Nonetheless, through the insertion of new section 404B(7) to ITEPA payments by employers in respect of mere injury to feelings will not benefit from this tax exemption from 6 April 2018. Although employers will see this as another source of increased expense this change incorporates what has been the case law position since K Moorthy v HMRC [2016] which ended this debate and held that a payment in respect of injured feelings was taxable.

Mounting auto-enrolment obligations

From 6 April 2018, the mandatory contributions to be made by both employee and employer in respect of the auto-enrolment scheme will begin to increase.

The minimum employee contribution will rise from 1% to 3% and the corresponding minimum employer contribution will rise to 2%. These figures will further increase to 5% and 3% respectively from 6 April 2019.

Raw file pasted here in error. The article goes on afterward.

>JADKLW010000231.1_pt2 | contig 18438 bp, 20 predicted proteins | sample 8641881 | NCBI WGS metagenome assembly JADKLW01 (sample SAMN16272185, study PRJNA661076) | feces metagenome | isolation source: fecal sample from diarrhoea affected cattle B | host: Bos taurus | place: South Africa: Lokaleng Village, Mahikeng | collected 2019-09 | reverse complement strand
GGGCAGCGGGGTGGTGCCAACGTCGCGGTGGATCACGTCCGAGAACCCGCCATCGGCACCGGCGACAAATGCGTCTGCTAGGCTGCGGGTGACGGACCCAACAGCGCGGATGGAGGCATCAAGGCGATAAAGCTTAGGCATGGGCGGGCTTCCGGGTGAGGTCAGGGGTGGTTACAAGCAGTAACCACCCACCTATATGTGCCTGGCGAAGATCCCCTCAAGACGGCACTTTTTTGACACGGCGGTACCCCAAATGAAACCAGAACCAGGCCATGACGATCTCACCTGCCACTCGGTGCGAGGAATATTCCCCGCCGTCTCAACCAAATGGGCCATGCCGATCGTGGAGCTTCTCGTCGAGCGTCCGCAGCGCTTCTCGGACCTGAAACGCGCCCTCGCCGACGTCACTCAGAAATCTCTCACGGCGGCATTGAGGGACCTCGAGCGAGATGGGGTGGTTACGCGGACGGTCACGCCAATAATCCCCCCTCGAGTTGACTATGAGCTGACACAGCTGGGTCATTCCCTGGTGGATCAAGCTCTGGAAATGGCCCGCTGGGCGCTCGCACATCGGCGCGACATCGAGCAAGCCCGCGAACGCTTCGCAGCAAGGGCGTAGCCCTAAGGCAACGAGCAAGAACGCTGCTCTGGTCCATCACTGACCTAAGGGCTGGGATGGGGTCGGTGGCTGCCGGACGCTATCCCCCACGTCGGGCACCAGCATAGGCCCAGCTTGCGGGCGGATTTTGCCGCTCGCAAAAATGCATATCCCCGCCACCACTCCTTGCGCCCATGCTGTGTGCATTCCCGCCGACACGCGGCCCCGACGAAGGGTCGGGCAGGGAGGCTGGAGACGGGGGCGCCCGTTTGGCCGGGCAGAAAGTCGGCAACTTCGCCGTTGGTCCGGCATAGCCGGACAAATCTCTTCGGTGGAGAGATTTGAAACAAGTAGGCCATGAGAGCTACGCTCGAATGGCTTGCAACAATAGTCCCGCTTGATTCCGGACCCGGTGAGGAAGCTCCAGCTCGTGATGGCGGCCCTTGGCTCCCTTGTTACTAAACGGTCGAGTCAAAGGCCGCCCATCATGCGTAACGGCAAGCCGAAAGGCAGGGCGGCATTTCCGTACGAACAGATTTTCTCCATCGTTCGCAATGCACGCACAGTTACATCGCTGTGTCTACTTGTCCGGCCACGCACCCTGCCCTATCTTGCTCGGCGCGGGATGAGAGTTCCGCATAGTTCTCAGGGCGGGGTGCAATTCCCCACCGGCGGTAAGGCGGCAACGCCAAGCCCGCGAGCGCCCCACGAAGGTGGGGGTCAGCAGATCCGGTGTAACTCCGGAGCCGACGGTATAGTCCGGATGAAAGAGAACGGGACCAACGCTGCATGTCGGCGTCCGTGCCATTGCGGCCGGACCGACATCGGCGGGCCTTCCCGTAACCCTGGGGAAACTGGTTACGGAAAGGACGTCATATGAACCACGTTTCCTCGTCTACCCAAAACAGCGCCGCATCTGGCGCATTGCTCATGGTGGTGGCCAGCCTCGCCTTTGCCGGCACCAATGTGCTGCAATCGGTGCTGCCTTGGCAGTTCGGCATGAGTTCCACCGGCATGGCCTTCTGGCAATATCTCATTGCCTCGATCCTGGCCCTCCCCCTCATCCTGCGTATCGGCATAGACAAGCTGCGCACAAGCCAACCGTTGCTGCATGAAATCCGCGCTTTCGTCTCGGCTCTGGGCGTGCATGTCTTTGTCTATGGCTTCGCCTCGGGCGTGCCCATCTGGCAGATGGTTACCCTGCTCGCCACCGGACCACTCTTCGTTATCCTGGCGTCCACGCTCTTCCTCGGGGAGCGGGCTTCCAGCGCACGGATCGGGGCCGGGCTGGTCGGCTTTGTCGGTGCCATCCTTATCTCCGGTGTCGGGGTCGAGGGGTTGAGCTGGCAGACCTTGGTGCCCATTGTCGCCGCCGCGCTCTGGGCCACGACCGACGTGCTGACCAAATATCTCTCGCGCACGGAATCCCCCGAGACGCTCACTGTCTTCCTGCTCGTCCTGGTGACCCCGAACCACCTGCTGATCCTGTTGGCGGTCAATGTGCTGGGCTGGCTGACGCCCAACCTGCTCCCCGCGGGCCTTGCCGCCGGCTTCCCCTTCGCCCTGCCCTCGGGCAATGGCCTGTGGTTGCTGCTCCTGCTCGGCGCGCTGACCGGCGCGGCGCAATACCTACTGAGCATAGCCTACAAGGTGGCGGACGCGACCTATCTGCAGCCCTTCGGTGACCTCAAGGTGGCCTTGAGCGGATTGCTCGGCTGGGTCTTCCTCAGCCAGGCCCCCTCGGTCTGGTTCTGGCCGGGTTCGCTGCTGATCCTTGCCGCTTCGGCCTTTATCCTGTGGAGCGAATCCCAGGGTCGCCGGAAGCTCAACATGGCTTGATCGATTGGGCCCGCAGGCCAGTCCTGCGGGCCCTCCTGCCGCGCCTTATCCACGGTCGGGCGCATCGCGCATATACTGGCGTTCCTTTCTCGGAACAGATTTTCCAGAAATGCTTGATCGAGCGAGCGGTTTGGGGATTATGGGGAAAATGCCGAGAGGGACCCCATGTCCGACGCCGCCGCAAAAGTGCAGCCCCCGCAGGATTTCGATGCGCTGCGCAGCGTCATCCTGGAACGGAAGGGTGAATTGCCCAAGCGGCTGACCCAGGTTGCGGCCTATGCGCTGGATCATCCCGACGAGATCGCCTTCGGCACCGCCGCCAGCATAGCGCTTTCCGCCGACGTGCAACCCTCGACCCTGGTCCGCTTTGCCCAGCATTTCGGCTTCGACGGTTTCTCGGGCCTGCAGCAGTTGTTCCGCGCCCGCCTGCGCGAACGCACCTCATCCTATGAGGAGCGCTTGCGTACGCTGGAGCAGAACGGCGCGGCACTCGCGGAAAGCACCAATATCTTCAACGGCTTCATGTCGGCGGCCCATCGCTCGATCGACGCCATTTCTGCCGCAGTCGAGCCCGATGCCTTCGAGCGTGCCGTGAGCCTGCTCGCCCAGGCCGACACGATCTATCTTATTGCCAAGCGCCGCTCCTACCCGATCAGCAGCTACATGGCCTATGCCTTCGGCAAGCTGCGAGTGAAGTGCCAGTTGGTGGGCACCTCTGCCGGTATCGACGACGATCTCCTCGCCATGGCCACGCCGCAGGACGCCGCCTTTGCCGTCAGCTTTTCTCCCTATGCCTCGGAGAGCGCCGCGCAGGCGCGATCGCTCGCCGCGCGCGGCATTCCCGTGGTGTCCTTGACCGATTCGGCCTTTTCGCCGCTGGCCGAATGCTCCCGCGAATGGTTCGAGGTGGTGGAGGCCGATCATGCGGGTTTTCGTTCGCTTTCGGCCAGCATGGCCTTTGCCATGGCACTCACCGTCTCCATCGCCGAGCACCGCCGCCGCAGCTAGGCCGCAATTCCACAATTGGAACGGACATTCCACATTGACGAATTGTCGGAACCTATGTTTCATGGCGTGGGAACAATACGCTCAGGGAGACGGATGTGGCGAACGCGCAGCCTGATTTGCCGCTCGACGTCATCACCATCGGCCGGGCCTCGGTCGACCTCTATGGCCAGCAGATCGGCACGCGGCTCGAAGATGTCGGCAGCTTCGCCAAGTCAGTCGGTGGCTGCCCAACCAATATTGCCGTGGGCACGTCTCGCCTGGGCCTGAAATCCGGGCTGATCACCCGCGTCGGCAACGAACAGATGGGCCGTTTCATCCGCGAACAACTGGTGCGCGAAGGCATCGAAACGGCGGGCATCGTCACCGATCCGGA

Much commentary has focused on the potential increased cost to employers of complying with their auto-enrolment obligations. We agree that employers are likely to see balance sheets dented more by pension liabilities than at present, but this impact may be softer than anticipated. This is owing to current inflationary pressures which we expect to lead to an increasing number of employees choosing to opt out.

Foreign Service Relief (“FSR”)

6 April 2018 also sees an end to the application of FSR in relation to termination payments made to employees who had worked overseas but received a termination payment during a tax year when they were resident in the UK.  This is despite some trepidation displayed from influential lobbies, including but not limited to the Chartered Institute of Taxation.[1]